99 F3d 1150 No 95-1416

99 F.3d 1150

In the Matter of MOTOR HOME (1), a late model beige or tan
motor home which was towing a blue CJ5 jeep. The motor home
was recently bearing Texas license plate number 362TRG,
registered to Wilma L. McQueen, Rt 4, Box 1225, Livingston,
TX and identified by Vehicle ID No. 1G8KP37W553333241, Defendant,
UNITED STATES of America, Plaintiff-Appellee,
Alvy T. McQUEEN, Movant-Appellant.

No. 95-1416.

(D.C.No. 95-CR-353)
United States Court of Appeals, Tenth Circuit.

Oct. 16, 1996.

NOTICE: Although citation of unpublished opinions remains unfavored, unpublished opinions may now be cited if the opinion has persuasive value on a material issue, and a copy is attached to the citing document or, if cited in oral argument, copies are furnished to the Court and all parties. See General Order of November 29, 1993, suspending 10th Cir. Rule 36.3 until December 31, 1995, or further order.

Before BRORBY, BARRETT, and EBEL, Circuit Judges.

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After examining the briefs and appellate record, this panel has determined unanimously to grant the parties' request for a decision on the briefs without oral argument. See Fed. R.App. P. 34(f) and 10th Cir. R. 34.1.9. The case is therefore ordered submitted without oral argument.


Movant Alvy T. McQueen appeals from an order of the United States District Court for the District of Colorado denying his motion for an order permitting him to appeal an order entered by the United States District Court for the Southern District of Texas in a civil case pending there.


In 1988, the Colorado district court issued a search warrant authorizing a search of Mr. McQueen's motor home. Following entry of a guilty plea and his subsequent imprisonment in Texas, Mr. McQueen commenced a civil action in Texas district court challenging the disclosure of certain documents seized pursuant to the search warrant. In 1994, Mr. McQueen moved in the Colorado district court to either unseal an affidavit and supporting documents submitted to support the search warrant or to transfer those documents under seal to the Texas district court to permit it to determine whether the materials should be released. In his motion, Mr. McQueen noted that "the federal district court in Houston, Texas will be uniquely situated to understand the critical facts bearing upon any continuing need for secrecy of the information involved here and make appropriate decisions as to whether the information should be released or considered in camera by that Court in dispensing justice in that case." Supplemental App. at 2. The Colorado district court granted the motion and sent copies of the requested materials under seal to the Texas district court which determined that the materials could be unsealed as redacted by the court.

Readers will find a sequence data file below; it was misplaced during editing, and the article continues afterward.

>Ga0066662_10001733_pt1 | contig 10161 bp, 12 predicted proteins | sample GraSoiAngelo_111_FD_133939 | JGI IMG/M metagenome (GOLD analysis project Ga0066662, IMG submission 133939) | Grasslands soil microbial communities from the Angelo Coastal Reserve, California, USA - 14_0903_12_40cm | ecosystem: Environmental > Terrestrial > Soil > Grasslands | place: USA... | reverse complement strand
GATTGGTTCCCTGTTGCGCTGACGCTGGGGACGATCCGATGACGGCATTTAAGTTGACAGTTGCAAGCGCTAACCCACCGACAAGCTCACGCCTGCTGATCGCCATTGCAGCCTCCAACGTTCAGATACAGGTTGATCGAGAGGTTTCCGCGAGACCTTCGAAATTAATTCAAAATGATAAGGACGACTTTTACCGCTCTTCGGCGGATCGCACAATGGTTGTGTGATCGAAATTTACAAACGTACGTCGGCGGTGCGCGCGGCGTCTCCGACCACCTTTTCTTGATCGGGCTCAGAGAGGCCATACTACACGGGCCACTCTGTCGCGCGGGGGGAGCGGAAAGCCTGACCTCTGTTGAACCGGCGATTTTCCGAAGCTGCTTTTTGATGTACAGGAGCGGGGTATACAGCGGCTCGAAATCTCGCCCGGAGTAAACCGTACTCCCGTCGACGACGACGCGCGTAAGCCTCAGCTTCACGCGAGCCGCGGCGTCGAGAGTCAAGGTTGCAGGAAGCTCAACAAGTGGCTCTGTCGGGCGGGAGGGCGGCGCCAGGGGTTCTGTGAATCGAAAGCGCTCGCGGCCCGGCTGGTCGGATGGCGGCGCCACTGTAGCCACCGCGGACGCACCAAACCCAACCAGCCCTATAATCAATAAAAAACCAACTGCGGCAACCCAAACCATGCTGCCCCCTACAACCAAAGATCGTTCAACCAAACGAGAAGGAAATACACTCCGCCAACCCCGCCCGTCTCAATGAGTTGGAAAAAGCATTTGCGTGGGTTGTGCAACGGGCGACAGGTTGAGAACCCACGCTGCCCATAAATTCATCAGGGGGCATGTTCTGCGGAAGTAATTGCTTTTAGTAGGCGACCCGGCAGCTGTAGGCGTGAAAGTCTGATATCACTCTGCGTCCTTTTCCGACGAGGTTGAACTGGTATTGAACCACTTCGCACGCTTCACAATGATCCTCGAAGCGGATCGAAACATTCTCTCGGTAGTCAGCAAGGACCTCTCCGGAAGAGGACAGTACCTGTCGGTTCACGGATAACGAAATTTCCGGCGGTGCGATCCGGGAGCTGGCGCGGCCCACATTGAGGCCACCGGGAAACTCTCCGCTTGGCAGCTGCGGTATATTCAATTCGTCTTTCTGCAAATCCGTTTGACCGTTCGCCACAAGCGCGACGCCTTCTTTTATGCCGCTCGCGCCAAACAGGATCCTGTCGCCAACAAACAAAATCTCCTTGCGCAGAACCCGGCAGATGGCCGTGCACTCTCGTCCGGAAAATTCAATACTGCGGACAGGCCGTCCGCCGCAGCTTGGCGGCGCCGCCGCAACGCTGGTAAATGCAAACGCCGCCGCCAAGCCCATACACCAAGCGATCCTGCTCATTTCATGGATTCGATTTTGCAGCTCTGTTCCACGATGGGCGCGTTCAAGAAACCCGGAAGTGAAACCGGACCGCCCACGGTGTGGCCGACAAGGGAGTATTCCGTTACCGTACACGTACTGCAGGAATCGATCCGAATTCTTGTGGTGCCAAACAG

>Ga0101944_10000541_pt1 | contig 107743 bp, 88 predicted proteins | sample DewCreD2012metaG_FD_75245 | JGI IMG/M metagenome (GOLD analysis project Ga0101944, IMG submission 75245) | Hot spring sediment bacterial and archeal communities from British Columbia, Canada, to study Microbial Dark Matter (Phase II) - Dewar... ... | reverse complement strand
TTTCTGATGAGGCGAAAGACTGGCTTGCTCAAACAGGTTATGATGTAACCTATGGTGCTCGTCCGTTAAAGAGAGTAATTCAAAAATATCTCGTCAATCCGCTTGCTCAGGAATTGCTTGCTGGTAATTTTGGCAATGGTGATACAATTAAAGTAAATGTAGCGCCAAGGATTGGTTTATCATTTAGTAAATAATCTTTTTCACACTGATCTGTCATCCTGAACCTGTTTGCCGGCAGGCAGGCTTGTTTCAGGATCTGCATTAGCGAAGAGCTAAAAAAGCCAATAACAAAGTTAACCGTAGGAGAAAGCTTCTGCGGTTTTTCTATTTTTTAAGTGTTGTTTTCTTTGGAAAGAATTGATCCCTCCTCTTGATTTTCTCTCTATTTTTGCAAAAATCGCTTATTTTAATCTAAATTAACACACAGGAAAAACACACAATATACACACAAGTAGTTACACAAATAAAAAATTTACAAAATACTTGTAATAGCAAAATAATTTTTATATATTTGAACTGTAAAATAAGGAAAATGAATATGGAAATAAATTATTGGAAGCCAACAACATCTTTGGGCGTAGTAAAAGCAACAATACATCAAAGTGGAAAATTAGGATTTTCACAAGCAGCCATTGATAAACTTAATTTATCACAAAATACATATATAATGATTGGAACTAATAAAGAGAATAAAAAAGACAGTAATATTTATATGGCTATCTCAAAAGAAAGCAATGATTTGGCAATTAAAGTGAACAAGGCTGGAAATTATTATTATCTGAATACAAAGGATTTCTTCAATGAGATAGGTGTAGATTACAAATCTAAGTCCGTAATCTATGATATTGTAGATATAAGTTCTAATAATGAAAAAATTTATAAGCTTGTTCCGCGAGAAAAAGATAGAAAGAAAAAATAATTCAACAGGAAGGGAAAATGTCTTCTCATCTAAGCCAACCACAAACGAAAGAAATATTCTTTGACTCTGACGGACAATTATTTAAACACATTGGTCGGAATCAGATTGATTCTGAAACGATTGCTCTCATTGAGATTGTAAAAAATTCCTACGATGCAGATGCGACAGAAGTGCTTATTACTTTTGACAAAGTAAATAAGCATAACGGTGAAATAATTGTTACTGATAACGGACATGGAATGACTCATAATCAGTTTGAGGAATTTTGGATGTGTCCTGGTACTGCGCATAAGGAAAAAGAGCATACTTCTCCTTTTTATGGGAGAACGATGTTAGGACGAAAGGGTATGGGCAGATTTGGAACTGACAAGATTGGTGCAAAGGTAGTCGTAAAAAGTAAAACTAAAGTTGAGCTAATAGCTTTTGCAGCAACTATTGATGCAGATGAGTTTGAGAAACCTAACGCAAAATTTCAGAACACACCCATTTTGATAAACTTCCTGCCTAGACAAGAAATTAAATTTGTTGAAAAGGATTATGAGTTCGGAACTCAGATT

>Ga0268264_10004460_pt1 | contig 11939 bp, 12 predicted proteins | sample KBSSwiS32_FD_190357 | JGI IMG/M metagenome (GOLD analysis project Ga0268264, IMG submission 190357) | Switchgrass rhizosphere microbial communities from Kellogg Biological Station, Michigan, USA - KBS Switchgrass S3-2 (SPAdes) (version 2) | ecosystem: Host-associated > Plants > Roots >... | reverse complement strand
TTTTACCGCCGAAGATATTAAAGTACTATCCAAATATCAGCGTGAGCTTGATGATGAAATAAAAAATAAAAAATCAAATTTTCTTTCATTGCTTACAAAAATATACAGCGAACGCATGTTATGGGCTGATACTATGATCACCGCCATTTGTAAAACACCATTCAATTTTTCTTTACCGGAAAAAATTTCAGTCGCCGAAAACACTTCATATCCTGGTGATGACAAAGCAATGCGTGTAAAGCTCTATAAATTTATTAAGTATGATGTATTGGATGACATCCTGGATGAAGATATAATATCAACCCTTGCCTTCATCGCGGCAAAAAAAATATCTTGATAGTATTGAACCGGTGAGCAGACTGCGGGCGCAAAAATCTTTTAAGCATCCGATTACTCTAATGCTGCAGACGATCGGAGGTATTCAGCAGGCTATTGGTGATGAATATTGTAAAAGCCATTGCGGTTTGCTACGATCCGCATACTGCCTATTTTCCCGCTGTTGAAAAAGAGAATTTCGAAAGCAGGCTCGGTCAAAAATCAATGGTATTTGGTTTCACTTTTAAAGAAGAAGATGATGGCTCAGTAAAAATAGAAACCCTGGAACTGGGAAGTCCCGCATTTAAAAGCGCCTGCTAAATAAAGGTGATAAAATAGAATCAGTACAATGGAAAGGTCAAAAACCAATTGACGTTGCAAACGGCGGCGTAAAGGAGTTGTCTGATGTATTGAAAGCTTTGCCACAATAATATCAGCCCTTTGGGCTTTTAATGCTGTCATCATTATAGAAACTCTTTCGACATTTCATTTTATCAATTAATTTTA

Mr. McQueen then asked the Texas district court to forward its order for entry in the case in Colorado so he could appeal the Texas court's order. When the Texas district court denied the motion, Mr. McQueen asked the Colorado district court for an order permitting him to appeal the Texas district court's order. The Colorado district court denied the motion and Mr. McQueen now appeals that order.


As we must, we first review whether we have jurisdiction over this appeal. See Lopez v. Behles (In re American Ready Mix, Inc.), 14 F.3d 1497, 1499 (10th Cir.), cert. denied, 115 S.Ct. 77 (1994)(appellate court has an independent duty to examine its own jurisdiction, even where neither party contests it and both are prepared to concede it). We conclude that we do have jurisdiction. The district court's order was a final order. See 28 U.S.C. § 1291.


Next, we consider whether the Colorado district court properly denied Mr. McQueen's motion. We conclude that it did. An appeal from a reviewable decision of a district court "shall be taken ... to the court of appeals for the circuit embracing the district." 28 U.S.C. § 1294(1). Neither the federal District court for the district of Colorado nor this court has jurisdiction to review the judgment of the federal District court for the Southern district of Texas.


The judgment of the United States District Court for the District of Colorado is AFFIRMED.

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* This order and judgment is not binding precedent, except under the doctrines of law of the case, res judicata, and collateral estoppel. The court generally disfavors the citation of orders and judgments; nevertheless, an order and judgment may be cited under the terms and conditions of 10th Cir. R. 36.3.